Sprawling across the world is a veritable fountain of wellness, just waiting to be tapped into with the practice of skychology
We all know that finding spare time to prioritise your wellbeing is easier said than done. But, as the emerging trend of skychology shows, self-care doesn’t have to be as time-consuming as you might think. In fact, it suggests that you can easily boost your mood by stepping outside and simply looking up. The newly emergent wellbeing practice is shown to have tremendous physical, emotional and even spiritual benefits. And the good news is, it’s well within your gaze.
The research into skychology began as a study into what people experience when they look up at the sky. “I wasn’t looking for the wellbeing benefits when I designed the study,” says Paul Conway, a positive psychology and wellbeing speaker (successfulhumans.org) and researcher into skychology. “But I soon found that there were instant calming effects from looking up at the sky, greater prosocial behaviour (the intent of helping others) and even enhanced immunity. The results suggested that just looking at the sky presents a window into the experience and remarkable health benefits of ‘awe’, in such a way that everyone, everywhere, everyday can get their daily dose of one of nature’s medicines.”
The fundamentals of skychology come down to the way the human body reacts when faced with awe: an intense feeling of wonder, humility and even a touch of mind-boggling fear. It’s the awareness that we, as individuals, and the challenges we face are perhaps not the biggest, best and most important things in the universe. “Researchers have been exploring how to invoke awe experiences in the lab using VR, but skychology suggests nature has provided us with a free, always-on, always-changing resource for experiencing awe,” says Paul. “That’s not to say we’ll get something every time we look at the sky – often, we may get nothing. However, there’s also the chance that we’ll experience something that plays a crucial role in promoting emotional and psychological wellbeing.”
There have been many studies on the effects that awe has on humans, namely, the ones performed by UC Berkley Professor of Psychology Dacher Keltner. Keltner’s studies have shown that awe appears to offer instant happiness and an overall life satisfaction boost. It also shows that stress is dramatically reduced and, in one study, awe was even shown to reduce symptoms of post-traumatic stress disorder (PTSD) by an average of 29 percent. From there, these newly released positive emotions (and hormones, including the ‘love chemical’ oxytocin) and diminishment of stress hormones result in physical health benefits, such as a lowered release of pro-inflammatory cytokines and a bolstered immune system.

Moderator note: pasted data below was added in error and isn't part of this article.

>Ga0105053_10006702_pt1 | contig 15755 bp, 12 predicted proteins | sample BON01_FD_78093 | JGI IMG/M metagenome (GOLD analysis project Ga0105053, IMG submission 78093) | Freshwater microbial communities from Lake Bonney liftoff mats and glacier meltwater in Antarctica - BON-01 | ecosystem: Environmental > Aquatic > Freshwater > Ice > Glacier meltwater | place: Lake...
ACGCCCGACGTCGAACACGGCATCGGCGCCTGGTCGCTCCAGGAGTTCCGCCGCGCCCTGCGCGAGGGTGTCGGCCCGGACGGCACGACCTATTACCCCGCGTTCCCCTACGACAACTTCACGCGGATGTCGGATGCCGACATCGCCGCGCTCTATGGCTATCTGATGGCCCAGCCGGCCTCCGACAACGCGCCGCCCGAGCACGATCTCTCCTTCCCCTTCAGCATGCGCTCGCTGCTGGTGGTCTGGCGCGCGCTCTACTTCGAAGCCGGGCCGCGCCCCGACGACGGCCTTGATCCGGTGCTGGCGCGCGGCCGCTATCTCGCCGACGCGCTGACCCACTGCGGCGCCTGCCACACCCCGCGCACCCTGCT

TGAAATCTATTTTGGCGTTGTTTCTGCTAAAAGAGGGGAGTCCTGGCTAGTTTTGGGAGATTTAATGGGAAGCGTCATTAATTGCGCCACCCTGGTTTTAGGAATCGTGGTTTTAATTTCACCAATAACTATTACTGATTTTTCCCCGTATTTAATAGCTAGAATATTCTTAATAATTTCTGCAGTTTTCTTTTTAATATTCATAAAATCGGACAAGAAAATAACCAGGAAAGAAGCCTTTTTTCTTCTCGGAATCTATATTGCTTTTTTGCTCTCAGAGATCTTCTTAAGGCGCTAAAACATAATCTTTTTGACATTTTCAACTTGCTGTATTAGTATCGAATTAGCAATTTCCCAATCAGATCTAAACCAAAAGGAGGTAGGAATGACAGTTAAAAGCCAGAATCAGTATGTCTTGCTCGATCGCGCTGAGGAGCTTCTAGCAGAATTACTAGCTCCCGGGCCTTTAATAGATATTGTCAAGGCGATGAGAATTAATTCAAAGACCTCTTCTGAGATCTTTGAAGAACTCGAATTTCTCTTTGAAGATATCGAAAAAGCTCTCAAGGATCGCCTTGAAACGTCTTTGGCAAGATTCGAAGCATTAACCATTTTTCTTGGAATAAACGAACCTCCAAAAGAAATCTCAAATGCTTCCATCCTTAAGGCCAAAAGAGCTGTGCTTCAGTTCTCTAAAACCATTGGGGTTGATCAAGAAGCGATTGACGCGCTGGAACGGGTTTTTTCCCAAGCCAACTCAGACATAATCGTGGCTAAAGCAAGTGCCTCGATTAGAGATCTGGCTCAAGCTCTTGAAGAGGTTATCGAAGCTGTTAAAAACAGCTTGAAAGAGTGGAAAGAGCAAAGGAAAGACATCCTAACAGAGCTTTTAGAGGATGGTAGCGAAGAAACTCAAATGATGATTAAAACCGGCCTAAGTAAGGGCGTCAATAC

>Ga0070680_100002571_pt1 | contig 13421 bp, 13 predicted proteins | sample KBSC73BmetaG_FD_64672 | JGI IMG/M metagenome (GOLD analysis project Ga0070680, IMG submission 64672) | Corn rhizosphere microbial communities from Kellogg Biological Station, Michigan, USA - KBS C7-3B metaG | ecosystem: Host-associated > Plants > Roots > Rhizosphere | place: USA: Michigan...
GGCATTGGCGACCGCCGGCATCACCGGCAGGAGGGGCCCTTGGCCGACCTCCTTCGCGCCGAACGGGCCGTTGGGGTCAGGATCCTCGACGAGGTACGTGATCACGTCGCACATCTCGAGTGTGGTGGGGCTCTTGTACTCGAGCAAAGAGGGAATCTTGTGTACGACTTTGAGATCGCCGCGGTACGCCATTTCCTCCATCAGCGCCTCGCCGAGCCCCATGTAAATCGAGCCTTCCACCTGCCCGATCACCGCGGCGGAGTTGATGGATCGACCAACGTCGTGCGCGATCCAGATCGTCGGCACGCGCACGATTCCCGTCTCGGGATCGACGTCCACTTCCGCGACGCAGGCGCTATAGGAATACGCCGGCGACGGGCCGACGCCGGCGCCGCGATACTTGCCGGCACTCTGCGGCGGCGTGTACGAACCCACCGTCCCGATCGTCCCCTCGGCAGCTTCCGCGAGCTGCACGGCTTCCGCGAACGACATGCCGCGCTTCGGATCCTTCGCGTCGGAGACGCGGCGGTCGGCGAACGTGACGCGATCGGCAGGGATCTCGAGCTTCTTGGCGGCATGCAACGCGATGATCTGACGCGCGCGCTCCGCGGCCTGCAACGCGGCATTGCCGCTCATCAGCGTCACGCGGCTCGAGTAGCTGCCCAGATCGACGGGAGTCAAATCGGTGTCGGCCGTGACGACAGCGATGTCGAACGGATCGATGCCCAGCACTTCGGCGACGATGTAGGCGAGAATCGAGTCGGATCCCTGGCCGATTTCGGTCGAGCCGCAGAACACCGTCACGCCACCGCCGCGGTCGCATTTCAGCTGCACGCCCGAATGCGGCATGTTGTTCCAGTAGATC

The benefits of awe don’t stop at the individual. By looking up at the sky and appreciating it, we can experience humbling feelings of self-diminishment and connectedness, both in our immediate circle of friends and family and humanity as a whole. According to researchers at the Greater Good Science Centre, kindness, patience and generosity tend to be in greater supply in those who regularly indulge in awe-inspiring activities, while materialism is decreased – all attributes which, in and of themselves, come with their own mental and physical wellbeing benefits. “In skychology, we’re presented with the opportunity to bring the exceptional and far-reaching benefits of awe into our lives with ease. Because awe is based on the mystery of existence, experiencing it, even infrequently, may feel a bit out of our reach,” says Paul. “But I believe an answer lies on the horizon in the form of skychology.”
Find out how looking up every day can positively enhance your wellbeing in an instant.
1. Just deciding that you’re looking up at the sky with a view to boosting your wellbeing will shift your perspective in such a way that you’ll be more receptive to the beauty and mystery of the sky, which we so often take for granted. Some days you might feel the need to focus your intent for a moment longer than usual, but it’s likely you’ll find that the sky will do the hard work for you.
2. Embrace skychology, whatever the weather: glorious sunshine, blazing stars, thunderstorms and vibrant sunsets may seem as though they have more to offer than a grey sky drizzling rain, but the ever-changing nature of the sky is just one more thing to be wowed by. So don’t be deterred by the weather.
3. Be curious about what you see. Make a point of observing and enjoying different textures, colours, contrasts and sensations you experience when sky-gazing.
4. As you look at the sky, allow any thoughts you have to come up and then move on. Does the sky seem to reflect how you’re feeling? Or is it entirely different? Considering your relationship with the sky can make for interesting viewing of your own position in the world.
5. Developing the ability the see the extraordinary in the ordinary is likely to soon extend from your skychology practice into many other areas of life! Notice when this comes up and take that new frame of mind with you into everything you do.
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